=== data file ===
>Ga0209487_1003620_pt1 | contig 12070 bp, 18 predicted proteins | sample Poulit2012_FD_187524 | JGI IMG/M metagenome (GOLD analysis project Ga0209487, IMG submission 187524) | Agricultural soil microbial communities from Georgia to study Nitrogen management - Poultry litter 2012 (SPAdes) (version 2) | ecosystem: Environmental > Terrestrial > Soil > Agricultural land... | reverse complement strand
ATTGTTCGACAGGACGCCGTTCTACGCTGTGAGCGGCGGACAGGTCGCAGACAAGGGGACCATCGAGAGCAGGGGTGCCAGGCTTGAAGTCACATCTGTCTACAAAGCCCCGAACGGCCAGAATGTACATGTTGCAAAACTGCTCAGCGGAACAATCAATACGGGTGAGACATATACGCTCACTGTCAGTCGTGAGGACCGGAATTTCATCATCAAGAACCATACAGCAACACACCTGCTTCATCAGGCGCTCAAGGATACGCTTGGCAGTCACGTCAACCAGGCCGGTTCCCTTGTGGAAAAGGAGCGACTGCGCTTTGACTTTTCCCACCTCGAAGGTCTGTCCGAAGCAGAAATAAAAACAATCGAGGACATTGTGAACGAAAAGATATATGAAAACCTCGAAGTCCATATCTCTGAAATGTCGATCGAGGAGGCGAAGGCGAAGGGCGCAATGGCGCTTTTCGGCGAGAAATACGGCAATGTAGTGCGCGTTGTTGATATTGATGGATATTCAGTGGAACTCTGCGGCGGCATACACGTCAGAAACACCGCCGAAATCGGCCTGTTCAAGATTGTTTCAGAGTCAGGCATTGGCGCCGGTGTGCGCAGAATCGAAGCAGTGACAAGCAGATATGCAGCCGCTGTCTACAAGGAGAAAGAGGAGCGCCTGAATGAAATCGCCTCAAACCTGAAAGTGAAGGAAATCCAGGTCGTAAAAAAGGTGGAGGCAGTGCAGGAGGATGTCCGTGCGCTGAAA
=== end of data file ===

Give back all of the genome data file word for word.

>Ga0209487_1003620_pt1 | contig 12070 bp, 18 predicted proteins | sample Poulit2012_FD_187524 | JGI IMG/M metagenome (GOLD analysis project Ga0209487, IMG submission 187524) | Agricultural soil microbial communities from Georgia to study Nitrogen management - Poultry litter 2012 (SPAdes) (version 2) | ecosystem: Environmental > Terrestrial > Soil > Agricultural land... | reverse complement strand
ATTGTTCGACAGGACGCCGTTCTACGCTGTGAGCGGCGGACAGGTCGCAGACAAGGGGACCATCGAGAGCAGGGGTGCCAGGCTTGAAGTCACATCTGTCTACAAAGCCCCGAACGGCCAGAATGTACATGTTGCAAAACTGCTCAGCGGAACAATCAATACGGGTGAGACATATACGCTCACTGTCAGTCGTGAGGACCGGAATTTCATCATCAAGAACCATACAGCAACACACCTGCTTCATCAGGCGCTCAAGGATACGCTTGGCAGTCACGTCAACCAGGCCGGTTCCCTTGTGGAAAAGGAGCGACTGCGCTTTGACTTTTCCCACCTCGAAGGTCTGTCCGAAGCAGAAATAAAAACAATCGAGGACATTGTGAACGAAAAGATATATGAAAACCTCGAAGTCCATATCTCTGAAATGTCGATCGAGGAGGCGAAGGCGAAGGGCGCAATGGCGCTTTTCGGCGAGAAATACGGCAATGTAGTGCGCGTTGTTGATATTGATGGATATTCAGTGGAACTCTGCGGCGGCATACACGTCAGAAACACCGCCGAAATCGGCCTGTTCAAGATTGTTTCAGAGTCAGGCATTGGCGCCGGTGTGCGCAGAATCGAAGCAGTGACAAGCAGATATGCAGCCGCTGTCTACAAGGAGAAAGAGGAGCGCCTGAATGAAATCGCCTCAAACCTGAAAGTGAAGGAAATCCAGGTCGTAAAAAAGGTGGAGGCAGTGCAGGAGGATGTCCGTGCGCTGAAA